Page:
Men and women speak different emoji language: study

Web Desk
A compilation of emojis. — Canva
A compilation of emojis. — Canva

A study has found that women interpret and understand emojis differently than men, so the next time you send someone an emoji, make sure it gets interpreted correctly, Independent reported.

This is because emojis are subjective in nature. While some may interpret a tearful face as sadness, others may interpret immense happiness that makes one cry. 

Emojis are a way to express feelings that may differ from person to person, gender to gender, as well as age. The idea of expression is different for everyone.

The research included 523 adults, of whom 49% were men and 51% were females.

The emojis were chosen from the catalogues of Apple, Windows, Android, and WeChat, and the participants were asked to divide them into six different emotional state categories according to their understanding.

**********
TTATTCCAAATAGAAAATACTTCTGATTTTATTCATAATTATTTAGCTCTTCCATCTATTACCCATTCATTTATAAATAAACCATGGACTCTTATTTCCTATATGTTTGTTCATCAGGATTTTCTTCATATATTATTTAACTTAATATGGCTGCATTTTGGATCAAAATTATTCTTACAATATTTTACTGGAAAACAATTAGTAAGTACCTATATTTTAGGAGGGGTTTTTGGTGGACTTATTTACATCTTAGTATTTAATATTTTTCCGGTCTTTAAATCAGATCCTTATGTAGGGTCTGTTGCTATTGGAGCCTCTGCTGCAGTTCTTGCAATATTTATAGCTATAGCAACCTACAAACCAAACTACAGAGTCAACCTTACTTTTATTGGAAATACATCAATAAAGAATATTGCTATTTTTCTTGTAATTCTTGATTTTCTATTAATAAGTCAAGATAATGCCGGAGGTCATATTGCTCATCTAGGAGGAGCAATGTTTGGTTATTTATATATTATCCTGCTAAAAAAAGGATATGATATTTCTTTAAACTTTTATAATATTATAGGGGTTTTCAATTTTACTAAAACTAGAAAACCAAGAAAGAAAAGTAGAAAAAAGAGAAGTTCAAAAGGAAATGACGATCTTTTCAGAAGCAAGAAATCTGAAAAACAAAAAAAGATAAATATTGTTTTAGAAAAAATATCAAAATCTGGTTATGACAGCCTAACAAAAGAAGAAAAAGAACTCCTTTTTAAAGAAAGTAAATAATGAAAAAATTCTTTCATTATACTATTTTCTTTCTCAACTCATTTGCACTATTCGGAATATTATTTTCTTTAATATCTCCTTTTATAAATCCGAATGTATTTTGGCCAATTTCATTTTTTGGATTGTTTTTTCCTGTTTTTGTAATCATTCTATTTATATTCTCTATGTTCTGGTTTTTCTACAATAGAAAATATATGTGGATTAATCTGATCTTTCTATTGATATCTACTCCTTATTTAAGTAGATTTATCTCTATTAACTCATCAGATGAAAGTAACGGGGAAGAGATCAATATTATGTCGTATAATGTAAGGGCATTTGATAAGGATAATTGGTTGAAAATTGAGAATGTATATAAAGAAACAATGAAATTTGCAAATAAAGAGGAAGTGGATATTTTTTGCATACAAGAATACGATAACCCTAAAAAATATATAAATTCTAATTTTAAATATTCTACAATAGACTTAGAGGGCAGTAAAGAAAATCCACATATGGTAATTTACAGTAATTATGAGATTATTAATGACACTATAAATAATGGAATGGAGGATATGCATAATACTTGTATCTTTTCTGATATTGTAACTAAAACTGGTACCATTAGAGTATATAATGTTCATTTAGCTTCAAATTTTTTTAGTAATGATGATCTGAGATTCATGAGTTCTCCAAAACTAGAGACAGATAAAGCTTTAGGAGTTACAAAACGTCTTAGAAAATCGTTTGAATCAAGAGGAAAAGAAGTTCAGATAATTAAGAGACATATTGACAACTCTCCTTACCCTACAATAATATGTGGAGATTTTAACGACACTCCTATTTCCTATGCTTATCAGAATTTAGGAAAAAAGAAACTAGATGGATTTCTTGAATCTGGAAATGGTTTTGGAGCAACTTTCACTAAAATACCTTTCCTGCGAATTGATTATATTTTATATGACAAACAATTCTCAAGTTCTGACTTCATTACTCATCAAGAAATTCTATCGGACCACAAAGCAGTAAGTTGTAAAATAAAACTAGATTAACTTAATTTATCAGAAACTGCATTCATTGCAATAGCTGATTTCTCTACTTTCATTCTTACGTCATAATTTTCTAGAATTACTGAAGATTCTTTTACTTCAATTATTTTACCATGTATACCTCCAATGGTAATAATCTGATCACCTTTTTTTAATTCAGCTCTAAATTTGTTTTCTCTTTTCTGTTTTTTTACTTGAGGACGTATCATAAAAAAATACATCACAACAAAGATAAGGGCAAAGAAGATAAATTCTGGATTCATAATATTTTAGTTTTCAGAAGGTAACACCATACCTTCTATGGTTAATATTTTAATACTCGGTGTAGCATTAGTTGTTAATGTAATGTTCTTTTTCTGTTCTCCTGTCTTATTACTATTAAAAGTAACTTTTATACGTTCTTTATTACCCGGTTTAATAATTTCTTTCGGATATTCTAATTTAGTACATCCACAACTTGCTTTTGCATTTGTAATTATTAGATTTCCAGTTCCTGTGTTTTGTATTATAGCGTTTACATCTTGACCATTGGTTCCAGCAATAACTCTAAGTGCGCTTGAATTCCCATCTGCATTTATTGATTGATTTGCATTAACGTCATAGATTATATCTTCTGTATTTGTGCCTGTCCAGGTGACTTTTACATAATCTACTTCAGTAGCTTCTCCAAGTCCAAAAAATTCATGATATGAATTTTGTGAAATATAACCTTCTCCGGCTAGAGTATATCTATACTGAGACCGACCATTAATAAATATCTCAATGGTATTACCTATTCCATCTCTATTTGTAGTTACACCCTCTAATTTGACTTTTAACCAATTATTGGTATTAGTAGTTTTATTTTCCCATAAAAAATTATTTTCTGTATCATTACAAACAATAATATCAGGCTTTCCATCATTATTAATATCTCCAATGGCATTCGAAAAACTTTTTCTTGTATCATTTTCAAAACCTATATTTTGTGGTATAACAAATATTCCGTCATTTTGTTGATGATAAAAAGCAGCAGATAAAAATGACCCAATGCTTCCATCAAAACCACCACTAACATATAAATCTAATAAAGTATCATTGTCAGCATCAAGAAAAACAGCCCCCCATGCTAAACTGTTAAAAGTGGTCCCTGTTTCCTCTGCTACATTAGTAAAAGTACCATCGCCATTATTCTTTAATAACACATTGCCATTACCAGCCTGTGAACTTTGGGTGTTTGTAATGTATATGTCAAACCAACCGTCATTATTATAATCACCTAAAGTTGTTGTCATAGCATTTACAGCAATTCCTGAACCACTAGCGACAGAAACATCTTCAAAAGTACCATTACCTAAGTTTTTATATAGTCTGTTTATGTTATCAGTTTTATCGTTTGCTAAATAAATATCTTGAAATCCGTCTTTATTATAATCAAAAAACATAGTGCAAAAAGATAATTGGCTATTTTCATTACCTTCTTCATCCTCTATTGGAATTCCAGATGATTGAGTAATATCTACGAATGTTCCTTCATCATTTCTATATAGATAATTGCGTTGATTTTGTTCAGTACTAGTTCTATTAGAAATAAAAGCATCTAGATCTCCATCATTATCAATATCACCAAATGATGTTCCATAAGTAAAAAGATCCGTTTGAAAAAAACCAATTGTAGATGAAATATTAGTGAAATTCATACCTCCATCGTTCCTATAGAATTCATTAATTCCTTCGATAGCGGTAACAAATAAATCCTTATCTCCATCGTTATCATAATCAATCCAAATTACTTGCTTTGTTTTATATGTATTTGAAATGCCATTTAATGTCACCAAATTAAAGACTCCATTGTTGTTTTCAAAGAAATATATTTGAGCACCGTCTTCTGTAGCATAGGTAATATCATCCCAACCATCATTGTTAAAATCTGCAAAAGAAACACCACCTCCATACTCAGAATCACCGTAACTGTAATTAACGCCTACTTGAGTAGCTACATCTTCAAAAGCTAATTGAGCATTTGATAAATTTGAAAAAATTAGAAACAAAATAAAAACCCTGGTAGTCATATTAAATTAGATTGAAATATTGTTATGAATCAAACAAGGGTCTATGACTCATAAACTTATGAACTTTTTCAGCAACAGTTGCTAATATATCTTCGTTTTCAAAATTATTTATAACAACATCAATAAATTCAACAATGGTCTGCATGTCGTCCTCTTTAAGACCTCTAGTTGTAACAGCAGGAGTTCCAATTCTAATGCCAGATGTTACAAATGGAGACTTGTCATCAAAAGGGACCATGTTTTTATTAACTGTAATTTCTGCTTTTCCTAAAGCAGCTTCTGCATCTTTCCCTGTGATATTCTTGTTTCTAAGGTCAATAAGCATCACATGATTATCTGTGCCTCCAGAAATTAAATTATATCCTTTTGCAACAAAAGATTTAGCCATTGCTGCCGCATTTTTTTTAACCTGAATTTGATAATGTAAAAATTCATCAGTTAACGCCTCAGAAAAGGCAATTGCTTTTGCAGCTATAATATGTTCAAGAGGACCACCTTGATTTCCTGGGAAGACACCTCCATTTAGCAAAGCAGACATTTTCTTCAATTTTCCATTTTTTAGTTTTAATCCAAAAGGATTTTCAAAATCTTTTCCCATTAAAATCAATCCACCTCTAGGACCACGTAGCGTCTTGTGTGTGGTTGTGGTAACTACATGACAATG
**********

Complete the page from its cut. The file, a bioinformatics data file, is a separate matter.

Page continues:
The research found that women, as compared to men, were more successful in accurately interpreting emojis into categories of happy, disgusted, fearful, sad, surprised, and angry.

No gender differences were found in the interpretation of the surprised or disgusted emoji.

Dr Ruth Filik, associate professor in the School of Psychology at the University of Nottingham, said: "What I found most interesting and surprising is that there are so many individual differences in how people interpret these emojis.

"So, we should think of the results in terms of there being differences across people in how they interpret emojis, rather than some people being better at it than others.

"We should keep these differences in mind when using emojis in our messages."

The researchers say the ambiguity of emojis is worth further research, "especially when communicating across gender, age, or cultures."